After a good breakfast we were taken down to the harbour, where we met our boatmen for a trip on the Merja Zerga wetlands. A superb male MOROCCAN WHITE WAGTAIL perched on a boat showing his distinctive head pattern. This may be a potential full species in the future.

Setting off down the river we had excellent views of YELLOW-LEGGED and LESSER BLACK-BACKED GULLS and the more open water held both BLACK-HEADED and good numbers of SLENDER-BILLED GULLS. Up to 6 CASPIAN TERNS roosted on the islands as we motored past and other terns included WHISKERED, BLACK, COMMON and SANDWICH, giving us a chance to compare the ID features of these similar species.

We stopped and disembarked on a small shingle island and from here we saw hordes of birds, including SPOONBILL, GREATER FLAMINGO, COOT, BLACK-TAILED GODWITS, GREENSHANK, 2 SPOTTED REDSHANK, TURNSTONE and at least five OSPREYS, including one that was attempting to catch its breakfast in front of us.

Our return journey produced brilliant views of the same selection of birds, as we birders are normally used to seeing terns and waders at some distance. Another stop gave us the chance to see a roosting flock of WHIMBREL and on the calm waters we found an adult MEDITERRANEAN GULL. As the tide rose, we headed to the mouth of the river and this produced a pair of KINGFISHERS flying and landing along the shoreline, beautiful in the sunlight.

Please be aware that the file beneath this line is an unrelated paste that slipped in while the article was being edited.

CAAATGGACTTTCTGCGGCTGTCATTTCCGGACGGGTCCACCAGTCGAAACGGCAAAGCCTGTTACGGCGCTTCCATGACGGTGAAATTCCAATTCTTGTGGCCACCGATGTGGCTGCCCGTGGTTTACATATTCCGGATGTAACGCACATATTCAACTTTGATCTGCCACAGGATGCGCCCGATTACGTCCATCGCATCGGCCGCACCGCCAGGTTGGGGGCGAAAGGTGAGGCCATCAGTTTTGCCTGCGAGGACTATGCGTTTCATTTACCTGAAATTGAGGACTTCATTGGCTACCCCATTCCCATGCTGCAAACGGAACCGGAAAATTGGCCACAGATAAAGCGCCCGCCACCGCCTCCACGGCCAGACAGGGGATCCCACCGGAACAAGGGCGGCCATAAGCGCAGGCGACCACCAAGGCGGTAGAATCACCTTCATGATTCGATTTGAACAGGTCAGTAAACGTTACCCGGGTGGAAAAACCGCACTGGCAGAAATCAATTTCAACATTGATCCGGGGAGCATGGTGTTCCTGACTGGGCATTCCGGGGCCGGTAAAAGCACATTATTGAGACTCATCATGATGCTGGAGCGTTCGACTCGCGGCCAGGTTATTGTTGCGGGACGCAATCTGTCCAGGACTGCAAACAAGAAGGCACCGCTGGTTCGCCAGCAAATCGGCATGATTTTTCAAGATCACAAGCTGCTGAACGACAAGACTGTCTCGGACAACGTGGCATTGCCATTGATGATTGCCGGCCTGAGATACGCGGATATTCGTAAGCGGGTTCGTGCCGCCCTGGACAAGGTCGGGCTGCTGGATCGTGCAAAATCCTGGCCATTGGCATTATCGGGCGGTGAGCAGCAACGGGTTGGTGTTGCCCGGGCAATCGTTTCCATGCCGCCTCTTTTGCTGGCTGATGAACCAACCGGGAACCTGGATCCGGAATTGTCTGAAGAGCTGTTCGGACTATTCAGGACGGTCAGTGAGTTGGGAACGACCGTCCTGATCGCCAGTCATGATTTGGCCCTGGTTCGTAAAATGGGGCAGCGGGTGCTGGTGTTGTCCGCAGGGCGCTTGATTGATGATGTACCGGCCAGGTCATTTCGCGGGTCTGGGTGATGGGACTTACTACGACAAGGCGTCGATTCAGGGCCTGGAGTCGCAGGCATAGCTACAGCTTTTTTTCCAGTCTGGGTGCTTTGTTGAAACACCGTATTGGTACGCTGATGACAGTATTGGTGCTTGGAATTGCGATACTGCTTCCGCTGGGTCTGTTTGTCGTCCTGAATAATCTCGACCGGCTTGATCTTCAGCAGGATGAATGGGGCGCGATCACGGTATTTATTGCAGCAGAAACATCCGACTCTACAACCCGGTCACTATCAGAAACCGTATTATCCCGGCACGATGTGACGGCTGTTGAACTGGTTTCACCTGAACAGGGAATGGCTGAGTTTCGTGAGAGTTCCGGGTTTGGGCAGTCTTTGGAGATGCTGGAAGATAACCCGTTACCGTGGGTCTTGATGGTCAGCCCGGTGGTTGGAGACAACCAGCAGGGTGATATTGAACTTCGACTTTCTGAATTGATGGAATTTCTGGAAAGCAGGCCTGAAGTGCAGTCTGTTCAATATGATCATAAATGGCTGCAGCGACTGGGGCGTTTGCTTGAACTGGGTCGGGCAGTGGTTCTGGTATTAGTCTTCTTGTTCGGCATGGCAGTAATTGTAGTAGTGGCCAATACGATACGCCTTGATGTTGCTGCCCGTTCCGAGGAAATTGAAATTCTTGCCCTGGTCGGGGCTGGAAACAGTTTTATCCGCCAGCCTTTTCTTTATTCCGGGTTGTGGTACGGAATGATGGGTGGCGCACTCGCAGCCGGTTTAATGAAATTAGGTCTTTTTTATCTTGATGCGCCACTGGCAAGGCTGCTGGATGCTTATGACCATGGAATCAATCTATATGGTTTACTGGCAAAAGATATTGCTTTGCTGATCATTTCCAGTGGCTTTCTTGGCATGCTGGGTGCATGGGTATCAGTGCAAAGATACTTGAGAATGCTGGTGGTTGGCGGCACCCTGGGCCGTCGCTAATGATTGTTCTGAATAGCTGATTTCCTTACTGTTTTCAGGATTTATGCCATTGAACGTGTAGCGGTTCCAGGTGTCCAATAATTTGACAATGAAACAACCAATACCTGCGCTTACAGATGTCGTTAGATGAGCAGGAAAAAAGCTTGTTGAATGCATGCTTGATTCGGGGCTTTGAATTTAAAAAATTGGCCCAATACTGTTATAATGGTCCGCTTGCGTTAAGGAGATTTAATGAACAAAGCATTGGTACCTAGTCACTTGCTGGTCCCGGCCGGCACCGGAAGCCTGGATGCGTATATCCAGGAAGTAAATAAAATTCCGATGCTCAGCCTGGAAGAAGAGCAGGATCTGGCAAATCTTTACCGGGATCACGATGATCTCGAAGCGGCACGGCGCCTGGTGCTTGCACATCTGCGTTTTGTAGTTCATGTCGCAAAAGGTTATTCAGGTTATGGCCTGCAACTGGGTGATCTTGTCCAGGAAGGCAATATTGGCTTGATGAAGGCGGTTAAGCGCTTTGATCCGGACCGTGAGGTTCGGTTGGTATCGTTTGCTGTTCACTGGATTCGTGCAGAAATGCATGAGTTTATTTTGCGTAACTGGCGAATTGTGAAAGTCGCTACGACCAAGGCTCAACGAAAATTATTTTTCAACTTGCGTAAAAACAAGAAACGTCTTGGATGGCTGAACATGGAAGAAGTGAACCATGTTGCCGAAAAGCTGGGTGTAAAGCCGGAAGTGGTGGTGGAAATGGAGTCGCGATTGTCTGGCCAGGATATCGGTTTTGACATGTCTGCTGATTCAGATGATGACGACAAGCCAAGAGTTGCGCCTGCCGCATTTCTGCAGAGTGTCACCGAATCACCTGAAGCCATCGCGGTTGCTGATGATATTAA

We disembarked the boats and headed back up to the hotel for a lunch of Herring salad, chicken and chips which went down very well indeed! Whilst enjoying lunch, we saw PLAIN TIGER BUTTERFLY and a juvenile WOODCHAT SHRIKE nearby. Due to the heat of midday, we had a siesta until 3pm and then went out looking for migrants in the local area. As we started our walk, a juvenile SUBALPINE WARBLER flitted in a bush and though difficult to see at times it showed well on occasions. Up to 6 WHINCHAT perched on the fence-line and were seen with NORTHERN WHEATEAR and STONECHAT.

The hot weather encouraged insects out and about and these included SCARLET DARTER and RED-VEINED DARTER, while butterflies included GERANIUM BRONZE and HOLLY and LONG-TAILED BLUE. Continuing onwards, we found SPANISH YELLOW WAGTAILS, a SPANISH TERRAPIN and an adult female WOODCHAT SHRIKE perched on a distant bush.